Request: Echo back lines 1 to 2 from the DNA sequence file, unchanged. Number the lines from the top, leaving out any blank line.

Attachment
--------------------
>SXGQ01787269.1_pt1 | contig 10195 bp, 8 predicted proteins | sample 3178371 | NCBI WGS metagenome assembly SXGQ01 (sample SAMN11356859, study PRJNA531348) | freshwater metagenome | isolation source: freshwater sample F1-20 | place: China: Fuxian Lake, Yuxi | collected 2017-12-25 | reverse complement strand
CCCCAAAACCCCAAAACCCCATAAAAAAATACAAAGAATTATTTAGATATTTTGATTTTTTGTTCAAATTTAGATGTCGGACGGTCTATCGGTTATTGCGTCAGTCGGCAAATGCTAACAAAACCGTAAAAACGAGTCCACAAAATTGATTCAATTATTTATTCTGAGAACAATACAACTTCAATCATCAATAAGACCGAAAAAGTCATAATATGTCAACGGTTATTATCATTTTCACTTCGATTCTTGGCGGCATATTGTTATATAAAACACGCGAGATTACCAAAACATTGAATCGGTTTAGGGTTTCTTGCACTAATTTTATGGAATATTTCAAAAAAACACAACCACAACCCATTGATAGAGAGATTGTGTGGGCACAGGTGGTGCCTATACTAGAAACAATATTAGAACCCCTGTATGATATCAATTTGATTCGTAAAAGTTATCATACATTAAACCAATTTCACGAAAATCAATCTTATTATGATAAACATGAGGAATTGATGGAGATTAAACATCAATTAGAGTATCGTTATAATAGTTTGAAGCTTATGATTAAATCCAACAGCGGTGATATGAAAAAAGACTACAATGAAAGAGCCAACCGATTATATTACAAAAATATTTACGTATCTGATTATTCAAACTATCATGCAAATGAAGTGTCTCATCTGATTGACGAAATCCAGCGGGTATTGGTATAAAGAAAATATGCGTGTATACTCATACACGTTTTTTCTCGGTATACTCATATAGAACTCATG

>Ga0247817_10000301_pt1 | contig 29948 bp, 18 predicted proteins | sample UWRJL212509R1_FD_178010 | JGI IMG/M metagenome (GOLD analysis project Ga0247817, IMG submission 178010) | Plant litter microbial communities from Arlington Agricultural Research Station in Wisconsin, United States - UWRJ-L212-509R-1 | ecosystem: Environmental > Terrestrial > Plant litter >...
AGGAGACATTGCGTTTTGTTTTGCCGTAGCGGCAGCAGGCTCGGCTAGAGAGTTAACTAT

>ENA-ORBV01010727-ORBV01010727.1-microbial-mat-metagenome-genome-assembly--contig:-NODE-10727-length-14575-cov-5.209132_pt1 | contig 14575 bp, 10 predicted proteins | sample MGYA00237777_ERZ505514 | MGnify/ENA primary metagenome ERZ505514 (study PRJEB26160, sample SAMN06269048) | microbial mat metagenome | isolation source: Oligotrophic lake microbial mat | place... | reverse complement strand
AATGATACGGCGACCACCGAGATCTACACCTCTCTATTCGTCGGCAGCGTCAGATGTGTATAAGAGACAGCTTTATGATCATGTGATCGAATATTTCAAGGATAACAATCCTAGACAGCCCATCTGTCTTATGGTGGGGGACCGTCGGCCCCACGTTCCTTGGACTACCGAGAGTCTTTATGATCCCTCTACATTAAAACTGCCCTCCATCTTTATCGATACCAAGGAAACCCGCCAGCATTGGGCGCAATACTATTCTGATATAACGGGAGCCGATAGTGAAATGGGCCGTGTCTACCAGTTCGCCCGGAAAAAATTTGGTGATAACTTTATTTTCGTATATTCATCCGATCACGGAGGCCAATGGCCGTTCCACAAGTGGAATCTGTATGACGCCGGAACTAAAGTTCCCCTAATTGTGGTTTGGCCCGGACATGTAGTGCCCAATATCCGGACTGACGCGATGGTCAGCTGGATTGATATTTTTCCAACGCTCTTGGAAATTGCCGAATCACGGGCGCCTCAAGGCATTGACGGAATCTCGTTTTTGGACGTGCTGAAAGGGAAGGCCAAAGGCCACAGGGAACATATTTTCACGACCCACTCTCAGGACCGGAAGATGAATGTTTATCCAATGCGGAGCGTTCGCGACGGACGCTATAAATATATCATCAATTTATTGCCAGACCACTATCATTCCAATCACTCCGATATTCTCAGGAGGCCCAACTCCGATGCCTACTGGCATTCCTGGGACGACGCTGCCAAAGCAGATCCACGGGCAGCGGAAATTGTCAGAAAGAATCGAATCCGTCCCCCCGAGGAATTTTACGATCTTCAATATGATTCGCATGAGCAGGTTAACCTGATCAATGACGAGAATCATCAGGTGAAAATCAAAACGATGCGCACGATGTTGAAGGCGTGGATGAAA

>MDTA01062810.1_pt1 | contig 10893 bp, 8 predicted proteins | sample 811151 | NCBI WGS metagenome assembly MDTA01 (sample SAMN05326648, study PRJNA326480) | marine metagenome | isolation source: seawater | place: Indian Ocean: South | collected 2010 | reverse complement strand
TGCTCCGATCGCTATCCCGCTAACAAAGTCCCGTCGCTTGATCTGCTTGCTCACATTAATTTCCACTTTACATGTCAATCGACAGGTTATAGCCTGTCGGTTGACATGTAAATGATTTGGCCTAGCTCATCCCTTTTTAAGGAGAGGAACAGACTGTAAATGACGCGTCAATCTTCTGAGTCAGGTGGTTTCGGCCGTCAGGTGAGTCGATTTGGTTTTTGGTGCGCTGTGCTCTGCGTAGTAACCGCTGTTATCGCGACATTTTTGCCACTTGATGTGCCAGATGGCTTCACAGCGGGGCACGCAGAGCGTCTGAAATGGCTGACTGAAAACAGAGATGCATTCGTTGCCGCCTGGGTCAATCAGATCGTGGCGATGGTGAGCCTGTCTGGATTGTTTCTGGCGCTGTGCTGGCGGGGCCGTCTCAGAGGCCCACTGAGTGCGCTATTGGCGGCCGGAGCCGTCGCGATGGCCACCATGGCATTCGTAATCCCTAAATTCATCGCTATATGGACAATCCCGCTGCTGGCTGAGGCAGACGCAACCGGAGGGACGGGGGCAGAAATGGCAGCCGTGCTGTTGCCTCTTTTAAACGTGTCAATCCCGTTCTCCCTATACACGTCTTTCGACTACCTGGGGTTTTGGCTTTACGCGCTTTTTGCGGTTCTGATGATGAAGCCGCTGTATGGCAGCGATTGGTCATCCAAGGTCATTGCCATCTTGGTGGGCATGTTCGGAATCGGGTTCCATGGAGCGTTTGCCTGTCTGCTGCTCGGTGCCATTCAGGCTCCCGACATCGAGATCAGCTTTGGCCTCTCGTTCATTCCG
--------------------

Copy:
>SXGQ01787269.1_pt1 | contig 10195 bp, 8 predicted proteins | sample 3178371 | NCBI WGS metagenome assembly SXGQ01 (sample SAMN11356859, study PRJNA531348) | freshwater metagenome | isolation source: freshwater sample F1-20 | place: China: Fuxian Lake, Yuxi | collected 2017-12-25 | reverse complement strand
CCCCAAAACCCCAAAACCCCATAAAAAAATACAAAGAATTATTTAGATATTTTGATTTTTTGTTCAAATTTAGATGTCGGACGGTCTATCGGTTATTGCGTCAGTCGGCAAATGCTAACAAAACCGTAAAAACGAGTCCACAAAATTGATTCAATTATTTATTCTGAGAACAATACAACTTCAATCATCAATAAGACCGAAAAAGTCATAATATGTCAACGGTTATTATCATTTTCACTTCGATTCTTGGCGGCATATTGTTATATAAAACACGCGAGATTACCAAAACATTGAATCGGTTTAGGGTTTCTTGCACTAATTTTATGGAATATTTCAAAAAAACACAACCACAACCCATTGATAGAGAGATTGTGTGGGCACAGGTGGTGCCTATACTAGAAACAATATTAGAACCCCTGTATGATATCAATTTGATTCGTAAAAGTTATCATACATTAAACCAATTTCACGAAAATCAATCTTATTATGATAAACATGAGGAATTGATGGAGATTAAACATCAATTAGAGTATCGTTATAATAGTTTGAAGCTTATGATTAAATCCAACAGCGGTGATATGAAAAAAGACTACAATGAAAGAGCCAACCGATTATATTACAAAAATATTTACGTATCTGATTATTCAAACTATCATGCAAATGAAGTGTCTCATCTGATTGACGAAATCCAGCGGGTATTGGTATAAAGAAAATATGCGTGTATACTCATACACGTTTTTTCTCGGTATACTCATATAGAACTCATG